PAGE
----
Games Dealers Play: Inflating the Down Payment

On Behalf of | Feb 18, 2014 | Firm News

When we evaluate a potential client’s contract documents, we always check to see whether the contract accurately shows the amount paid as a down payment. A few weeks ago, we discussed the problem of some car dealerships not crediting the full down payment to a vehicle purchase. . A very different problem – and one that we saw far more frequently – is when a contract shows a higher down payment than the amount that the consumer paid. For example, a consumer may give a dealership $1,000 down, but the contract may show that the consumer paid $3,000. Sometimes, the dealership is quite open about this. We have even seen dealerships advertise that they will give consumers more “credit” for the down payment than the amount that they actually pay. Other times, the consumer has no idea that the down payment was inflated.

Sometimes dealerships inflate down payments as a sales gimmick in an attempt to create the impression that the dealership is “giving” the consumer money to apply to the purchase. But, dealerships are not really giving the consumer anything. Suppose that the contract shows that the price of the car, with all fees and extras, is $12,000 in the example of the consumer whose contract falsely says that they paid $3,000 down. The consumer really paid just $1,000 down but is given “credit” for $3,000. So, the amount that is being financed is $9,000 ($12,000 minus $3,000). The cost to the consumer (before finance charges) is $10,000 ($1,000 down plus $$9,000 financed). So, what is really happening is the dealership inflated the price of the vehicle to $12,000, because an “honest” contract would show that the price of the car was only $10,000. So, the $2,000 that the extra that the dealership “gives” to the consumer is offset by the inflated portion of the purchase price.

Frequently, car dealerships inflate the down payment in order to deceive the bank or finance company that is funding the purchase. Many lenders require that consumers pay a minimum down payment. If the consumer is unable or unwilling to pay the amount required, some car dealerships manipulate the contract numbers to make it look like a deal meets the lender’s requirements.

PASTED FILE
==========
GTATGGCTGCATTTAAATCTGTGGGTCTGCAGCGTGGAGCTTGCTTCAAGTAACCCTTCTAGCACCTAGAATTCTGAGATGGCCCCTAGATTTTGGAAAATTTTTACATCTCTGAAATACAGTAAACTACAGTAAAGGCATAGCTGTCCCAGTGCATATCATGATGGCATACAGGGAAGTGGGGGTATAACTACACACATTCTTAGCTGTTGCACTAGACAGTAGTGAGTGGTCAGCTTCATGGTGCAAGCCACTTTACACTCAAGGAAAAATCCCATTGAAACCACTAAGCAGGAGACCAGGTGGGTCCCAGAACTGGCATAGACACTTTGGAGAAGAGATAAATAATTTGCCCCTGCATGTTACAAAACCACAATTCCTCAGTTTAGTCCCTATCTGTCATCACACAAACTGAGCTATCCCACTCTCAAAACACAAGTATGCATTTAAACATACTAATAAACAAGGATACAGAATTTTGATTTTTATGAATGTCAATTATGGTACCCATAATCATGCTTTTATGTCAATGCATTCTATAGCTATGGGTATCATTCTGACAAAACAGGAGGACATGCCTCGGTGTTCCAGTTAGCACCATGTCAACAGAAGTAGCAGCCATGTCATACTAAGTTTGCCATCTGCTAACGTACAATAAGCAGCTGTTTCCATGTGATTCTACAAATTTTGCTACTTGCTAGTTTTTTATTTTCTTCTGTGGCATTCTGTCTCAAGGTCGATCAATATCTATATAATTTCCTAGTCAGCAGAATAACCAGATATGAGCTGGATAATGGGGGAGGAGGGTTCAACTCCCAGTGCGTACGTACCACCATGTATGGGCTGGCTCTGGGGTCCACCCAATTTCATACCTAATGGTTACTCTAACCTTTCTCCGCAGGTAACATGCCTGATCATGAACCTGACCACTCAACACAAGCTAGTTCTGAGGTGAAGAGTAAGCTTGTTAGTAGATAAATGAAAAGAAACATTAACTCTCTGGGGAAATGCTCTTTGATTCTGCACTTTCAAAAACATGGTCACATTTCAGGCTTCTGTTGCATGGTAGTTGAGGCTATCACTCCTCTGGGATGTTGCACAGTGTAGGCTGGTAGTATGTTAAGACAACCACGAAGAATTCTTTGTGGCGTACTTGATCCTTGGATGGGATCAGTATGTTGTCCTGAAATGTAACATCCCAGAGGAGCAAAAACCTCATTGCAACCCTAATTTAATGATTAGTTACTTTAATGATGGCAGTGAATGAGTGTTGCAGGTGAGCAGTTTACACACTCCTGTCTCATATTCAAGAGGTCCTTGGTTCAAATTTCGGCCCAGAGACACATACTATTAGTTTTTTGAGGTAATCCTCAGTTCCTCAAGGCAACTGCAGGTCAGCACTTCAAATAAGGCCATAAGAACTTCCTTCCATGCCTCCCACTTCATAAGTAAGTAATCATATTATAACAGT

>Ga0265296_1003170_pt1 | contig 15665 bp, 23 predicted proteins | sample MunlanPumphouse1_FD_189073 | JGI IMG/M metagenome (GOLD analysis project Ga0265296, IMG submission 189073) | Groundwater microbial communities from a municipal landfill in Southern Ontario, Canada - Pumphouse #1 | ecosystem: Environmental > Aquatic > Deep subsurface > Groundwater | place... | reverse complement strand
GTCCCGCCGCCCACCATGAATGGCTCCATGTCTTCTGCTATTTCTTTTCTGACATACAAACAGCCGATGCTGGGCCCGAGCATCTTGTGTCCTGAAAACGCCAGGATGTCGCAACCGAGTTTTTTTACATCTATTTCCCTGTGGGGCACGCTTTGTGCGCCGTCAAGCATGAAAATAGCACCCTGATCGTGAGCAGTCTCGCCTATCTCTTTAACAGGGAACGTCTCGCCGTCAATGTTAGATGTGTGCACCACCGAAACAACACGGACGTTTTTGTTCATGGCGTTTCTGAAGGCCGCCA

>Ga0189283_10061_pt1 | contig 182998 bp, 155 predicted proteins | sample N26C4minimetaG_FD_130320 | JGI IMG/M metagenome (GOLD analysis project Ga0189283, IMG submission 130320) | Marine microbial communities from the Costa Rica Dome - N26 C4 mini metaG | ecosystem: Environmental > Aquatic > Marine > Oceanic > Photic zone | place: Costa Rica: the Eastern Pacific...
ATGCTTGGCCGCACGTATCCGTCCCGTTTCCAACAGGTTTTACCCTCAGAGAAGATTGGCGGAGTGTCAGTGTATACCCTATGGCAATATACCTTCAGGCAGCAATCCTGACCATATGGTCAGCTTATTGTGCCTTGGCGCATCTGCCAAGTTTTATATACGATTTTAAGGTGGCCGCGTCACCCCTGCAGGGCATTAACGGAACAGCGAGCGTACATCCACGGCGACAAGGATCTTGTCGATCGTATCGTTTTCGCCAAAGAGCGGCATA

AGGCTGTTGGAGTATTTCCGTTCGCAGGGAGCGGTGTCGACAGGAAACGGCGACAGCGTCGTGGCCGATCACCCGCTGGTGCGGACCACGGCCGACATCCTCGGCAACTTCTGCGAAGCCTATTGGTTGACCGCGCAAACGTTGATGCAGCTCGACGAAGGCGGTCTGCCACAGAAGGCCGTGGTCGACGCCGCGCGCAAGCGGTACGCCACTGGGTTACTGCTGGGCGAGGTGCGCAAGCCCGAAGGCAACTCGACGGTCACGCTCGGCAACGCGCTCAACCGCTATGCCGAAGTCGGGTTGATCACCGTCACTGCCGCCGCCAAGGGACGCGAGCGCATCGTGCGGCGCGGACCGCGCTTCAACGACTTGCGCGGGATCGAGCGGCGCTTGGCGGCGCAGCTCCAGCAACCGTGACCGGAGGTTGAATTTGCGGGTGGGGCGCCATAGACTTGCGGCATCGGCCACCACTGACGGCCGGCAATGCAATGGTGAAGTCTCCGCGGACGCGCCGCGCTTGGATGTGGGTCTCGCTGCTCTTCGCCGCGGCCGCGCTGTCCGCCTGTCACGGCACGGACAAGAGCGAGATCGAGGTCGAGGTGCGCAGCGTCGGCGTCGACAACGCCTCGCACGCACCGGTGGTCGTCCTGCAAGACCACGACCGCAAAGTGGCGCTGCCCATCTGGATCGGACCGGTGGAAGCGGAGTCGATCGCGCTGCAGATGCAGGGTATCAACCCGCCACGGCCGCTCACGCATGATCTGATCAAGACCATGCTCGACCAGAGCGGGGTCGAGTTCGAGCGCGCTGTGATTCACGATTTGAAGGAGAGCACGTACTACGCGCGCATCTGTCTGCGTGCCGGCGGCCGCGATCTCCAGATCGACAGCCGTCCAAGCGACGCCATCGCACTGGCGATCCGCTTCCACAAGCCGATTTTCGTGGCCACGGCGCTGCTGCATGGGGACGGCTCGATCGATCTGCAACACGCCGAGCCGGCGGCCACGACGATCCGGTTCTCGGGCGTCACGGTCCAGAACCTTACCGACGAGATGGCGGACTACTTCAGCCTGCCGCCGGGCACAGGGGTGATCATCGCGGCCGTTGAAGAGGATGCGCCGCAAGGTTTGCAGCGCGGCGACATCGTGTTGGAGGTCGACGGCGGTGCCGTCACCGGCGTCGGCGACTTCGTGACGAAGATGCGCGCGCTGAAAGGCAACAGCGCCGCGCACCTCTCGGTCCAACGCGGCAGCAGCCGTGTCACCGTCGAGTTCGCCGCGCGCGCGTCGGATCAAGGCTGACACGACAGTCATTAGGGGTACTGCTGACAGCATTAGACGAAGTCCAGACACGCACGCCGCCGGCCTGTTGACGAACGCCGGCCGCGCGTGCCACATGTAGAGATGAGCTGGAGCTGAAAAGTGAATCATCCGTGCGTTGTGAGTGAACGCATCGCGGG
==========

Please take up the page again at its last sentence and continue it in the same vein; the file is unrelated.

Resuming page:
Some dealerships argue that consumers are not harmed by this practice, because the dealership is just helping to get a deal approved. But, consumers are harmed in several ways. In Connecticut, a consumer is paying sales tax on the inflated purchase price. So, in the example above, the consumer is hit with an extra $127 in taxes.

Another problem is that an inflated down payment is often a sign that a consumer has purchased a car that is not in good condition or that has a questionable history. Many banks and finance companies will not fund deals if the sales price is much more than the car is worth. Some dealerships get around this requirement by taking “problem” cars that would have a high book value if they were in good condition and pushing them on consumers who cannot pay a high down payment or who have credit problems. The lender, not knowing the vehicle’s condition or history, thinks that the car is worth more than its true value.

Additionally, some consumers wind up with a car that they cannot afford. Sadly, not everyone has the skills to prepare a household budget. Many consumers believe that if a bank has looked at their finances and approved the deal, then that is evidence that they can afford the car. But, if that approval was obtained because the dealership lied about the terms of the deal, then the approval is not evidence of anything. When dealerships circumvent the lending requirements, the risk of default and repossession is much higher, and that harms the banks and finance companies. And, when consumers lose their cars to repossession, they cannot get to work or to class, and that drags down the entire economy. Everyone is harmed by this practice except the dealerships, who typically make most of their profit up front.

Consumers should look over their contracts carefully and refuse to sign any contract that shows a false down payment. If a consumer discovers that a dealership inflated their down payment after the fact, they should consult with a consumer attorney right away.